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Last month I was contacted by Ramblers Way asking if I wanted to review their ethical 100% wool clothing line. To date, the only non-yarn or knitting related item I've reviewed are Allbirds Merino Wool Sneakers because well, they're wool. While I occasionally get emails about reviewing random products, I've always held the policy that I will only put content on this blog that's potentially interesting to knitters. Ergo, more wool wearables.
As a Massachusetts girl who is perpetually cold, even indoors in a sweater with the heat on and a blanket over her lap (don't judge me), I was intrigued to see if wool clothing was the missing link for my body temperature issues. I chose three different pieces from Ramblers Way in order to get the best overview of their line and have the most woolly variety. All are made from 100% Rambouillet wool, woven into a jersey or ribbed fabric.
Karen Templer's numerous posts on ethical fashion as part of her Slow Fashion October movement do a far better job at engaging with the subject of ethical, sustainable, slow fashion than I ever could, so I recommend jumping down that rabbit hole if you want to learn more or need a refresher course. Ramblers Way chooses to focus their efforts on using organic wool and dedicating themselves to a 100% US manufacturing process. You can learn more of the specifics on their Our Company page which primarily talks about wool, though they have Pima Cotton garments as well. In regards to that, my contact at the company said, "90% of Rambler's Way Pima Cotton is grown in California's San Joaquin Valley using pesticide-free and low water growing methods."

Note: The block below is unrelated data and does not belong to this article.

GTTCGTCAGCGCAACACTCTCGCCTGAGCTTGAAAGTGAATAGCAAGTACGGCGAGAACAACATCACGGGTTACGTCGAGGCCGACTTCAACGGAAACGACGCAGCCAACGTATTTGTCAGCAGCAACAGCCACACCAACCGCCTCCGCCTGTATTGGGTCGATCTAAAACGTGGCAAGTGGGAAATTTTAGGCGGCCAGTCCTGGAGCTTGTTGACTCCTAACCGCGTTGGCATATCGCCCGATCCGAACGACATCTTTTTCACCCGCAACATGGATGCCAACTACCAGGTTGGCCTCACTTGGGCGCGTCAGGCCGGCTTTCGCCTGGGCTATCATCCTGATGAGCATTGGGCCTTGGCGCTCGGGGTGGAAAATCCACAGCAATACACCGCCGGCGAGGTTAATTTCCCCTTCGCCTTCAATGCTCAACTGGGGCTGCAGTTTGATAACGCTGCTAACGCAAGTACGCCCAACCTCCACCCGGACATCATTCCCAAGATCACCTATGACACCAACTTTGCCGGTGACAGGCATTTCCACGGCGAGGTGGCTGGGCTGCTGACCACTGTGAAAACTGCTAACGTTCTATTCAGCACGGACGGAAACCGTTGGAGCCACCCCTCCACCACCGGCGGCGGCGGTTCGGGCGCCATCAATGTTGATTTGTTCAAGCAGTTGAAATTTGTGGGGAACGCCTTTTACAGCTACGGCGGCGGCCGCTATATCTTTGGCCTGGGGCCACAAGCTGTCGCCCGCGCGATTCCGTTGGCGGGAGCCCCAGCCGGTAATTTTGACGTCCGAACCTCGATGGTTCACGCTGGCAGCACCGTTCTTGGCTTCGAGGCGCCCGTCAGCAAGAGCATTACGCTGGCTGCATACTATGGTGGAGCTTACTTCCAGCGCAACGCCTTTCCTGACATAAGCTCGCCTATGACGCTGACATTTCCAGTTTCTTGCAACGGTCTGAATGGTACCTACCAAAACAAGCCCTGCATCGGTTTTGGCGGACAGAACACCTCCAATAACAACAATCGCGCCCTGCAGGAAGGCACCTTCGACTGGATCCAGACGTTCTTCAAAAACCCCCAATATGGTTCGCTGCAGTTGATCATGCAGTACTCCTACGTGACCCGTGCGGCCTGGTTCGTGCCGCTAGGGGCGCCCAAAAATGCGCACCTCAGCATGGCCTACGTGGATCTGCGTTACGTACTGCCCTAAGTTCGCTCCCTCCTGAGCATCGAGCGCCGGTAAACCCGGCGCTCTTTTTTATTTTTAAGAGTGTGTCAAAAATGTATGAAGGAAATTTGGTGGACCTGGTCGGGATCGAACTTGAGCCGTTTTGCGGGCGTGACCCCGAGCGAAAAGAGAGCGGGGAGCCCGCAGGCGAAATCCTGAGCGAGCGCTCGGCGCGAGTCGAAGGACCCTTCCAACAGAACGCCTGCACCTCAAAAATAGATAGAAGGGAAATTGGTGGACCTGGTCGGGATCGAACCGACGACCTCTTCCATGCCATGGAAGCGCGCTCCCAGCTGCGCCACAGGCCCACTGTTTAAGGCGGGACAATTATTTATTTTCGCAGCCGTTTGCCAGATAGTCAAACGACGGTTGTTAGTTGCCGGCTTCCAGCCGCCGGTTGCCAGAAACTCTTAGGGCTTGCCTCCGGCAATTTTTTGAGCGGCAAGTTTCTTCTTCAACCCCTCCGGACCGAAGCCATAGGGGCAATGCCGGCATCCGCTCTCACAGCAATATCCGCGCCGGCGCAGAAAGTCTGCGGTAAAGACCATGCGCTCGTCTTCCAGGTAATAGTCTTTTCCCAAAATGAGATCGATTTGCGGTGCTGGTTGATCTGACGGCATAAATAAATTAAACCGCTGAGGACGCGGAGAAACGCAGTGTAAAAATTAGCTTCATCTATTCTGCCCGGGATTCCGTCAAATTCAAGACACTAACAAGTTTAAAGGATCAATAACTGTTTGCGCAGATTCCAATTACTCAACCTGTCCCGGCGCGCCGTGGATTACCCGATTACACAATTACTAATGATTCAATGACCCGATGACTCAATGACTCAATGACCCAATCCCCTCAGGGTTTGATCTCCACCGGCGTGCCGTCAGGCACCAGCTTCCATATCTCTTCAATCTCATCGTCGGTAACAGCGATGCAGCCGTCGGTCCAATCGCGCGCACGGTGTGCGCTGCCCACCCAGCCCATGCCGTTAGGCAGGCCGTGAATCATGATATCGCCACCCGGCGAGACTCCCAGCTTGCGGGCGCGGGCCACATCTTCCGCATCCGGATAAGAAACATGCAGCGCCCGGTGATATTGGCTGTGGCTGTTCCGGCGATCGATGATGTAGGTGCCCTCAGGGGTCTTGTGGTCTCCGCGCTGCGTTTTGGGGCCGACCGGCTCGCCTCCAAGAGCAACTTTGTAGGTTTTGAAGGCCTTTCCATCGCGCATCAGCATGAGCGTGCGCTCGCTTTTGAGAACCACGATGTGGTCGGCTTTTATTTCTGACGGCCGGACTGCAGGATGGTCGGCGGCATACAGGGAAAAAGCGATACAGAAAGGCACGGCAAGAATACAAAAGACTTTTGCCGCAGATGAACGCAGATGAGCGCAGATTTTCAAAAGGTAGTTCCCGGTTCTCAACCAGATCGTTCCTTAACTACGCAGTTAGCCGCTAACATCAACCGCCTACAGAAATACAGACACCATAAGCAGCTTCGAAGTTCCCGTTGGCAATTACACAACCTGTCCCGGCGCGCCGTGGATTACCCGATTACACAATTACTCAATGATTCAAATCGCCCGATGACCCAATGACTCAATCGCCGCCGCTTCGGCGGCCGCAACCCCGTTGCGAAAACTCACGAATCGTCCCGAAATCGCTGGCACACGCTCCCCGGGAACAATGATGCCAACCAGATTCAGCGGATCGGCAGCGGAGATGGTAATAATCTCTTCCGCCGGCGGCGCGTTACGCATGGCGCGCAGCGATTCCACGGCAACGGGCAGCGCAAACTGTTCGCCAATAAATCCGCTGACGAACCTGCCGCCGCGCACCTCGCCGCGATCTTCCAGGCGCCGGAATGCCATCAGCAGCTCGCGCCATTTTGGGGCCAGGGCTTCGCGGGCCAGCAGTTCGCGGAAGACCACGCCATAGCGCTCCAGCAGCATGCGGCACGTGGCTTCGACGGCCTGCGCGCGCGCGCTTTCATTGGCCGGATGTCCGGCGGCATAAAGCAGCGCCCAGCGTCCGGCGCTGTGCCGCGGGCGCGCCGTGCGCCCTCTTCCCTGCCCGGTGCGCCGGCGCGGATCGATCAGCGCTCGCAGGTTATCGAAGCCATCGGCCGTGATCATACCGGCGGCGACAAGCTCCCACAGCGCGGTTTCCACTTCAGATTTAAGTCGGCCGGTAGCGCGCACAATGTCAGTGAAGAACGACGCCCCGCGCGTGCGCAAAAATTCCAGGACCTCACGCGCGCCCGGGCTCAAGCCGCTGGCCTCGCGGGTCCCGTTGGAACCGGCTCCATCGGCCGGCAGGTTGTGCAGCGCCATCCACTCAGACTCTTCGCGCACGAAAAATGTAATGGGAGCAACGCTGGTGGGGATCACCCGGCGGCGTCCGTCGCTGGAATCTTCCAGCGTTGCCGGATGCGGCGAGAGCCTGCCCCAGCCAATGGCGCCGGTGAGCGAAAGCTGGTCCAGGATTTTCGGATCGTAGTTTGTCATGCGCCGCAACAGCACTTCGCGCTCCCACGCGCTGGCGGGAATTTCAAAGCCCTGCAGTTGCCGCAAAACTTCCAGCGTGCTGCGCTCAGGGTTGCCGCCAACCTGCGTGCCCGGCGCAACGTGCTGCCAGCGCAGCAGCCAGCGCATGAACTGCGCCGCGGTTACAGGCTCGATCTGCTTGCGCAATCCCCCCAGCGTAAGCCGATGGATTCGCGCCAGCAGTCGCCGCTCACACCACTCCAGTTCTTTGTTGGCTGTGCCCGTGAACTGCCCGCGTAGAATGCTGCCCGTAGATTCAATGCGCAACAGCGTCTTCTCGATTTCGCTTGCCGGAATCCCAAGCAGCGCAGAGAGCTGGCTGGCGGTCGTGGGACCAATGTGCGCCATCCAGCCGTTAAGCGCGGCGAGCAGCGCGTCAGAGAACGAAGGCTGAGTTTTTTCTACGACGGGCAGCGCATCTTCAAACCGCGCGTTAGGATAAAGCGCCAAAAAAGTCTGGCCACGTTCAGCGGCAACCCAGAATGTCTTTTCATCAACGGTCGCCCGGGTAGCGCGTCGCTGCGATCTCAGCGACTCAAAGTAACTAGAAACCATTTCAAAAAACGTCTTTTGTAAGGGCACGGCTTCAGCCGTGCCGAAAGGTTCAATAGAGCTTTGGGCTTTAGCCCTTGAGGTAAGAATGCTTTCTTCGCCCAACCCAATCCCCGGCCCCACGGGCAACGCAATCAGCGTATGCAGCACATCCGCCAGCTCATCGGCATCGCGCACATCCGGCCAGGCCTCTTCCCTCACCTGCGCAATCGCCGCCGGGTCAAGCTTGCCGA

I've looked at a good number of ethical, sustainable, US made/sourced clothing companies before and most stick to basic silhouettes. While it makes sense financially, it's a little disappointing for someone like me who wants some extra pizazz in their pieces. I was really excited about the Women's Cowl Neck Swing Dress for this reason! I'm 5'3", and I can get away wearing this as a mini-dress with tights as shown here, though for wearing it to work I'm sticking with leggings or skinny jeans for a tunic look. Their site calls it knee-length, which it's definitely not for me, so I'm not sure what they based that on.
I like that it doesn't gap at the armholes and that the armholes aren't so deep that my bra is exposed. I will note that it picks up and shows cat hair LIKE A MOFO. Also because of that, I probably shouldn't have worn it with a white sweater but I'm obsessed with my Tualatin and can't stop wearing it, sorry not sorry.
The fabric is thin and doesn't feel much different from traditional t-shirt cotton jersey fabric, though there's a little more texture to it. I think I expected 100% Wool jersey to feel, well, woolier! Combined with a sweater I felt warm and cozy, but due to the length and the open-ness of the silhouette, I don't feel like it's exceptionally warm on its own.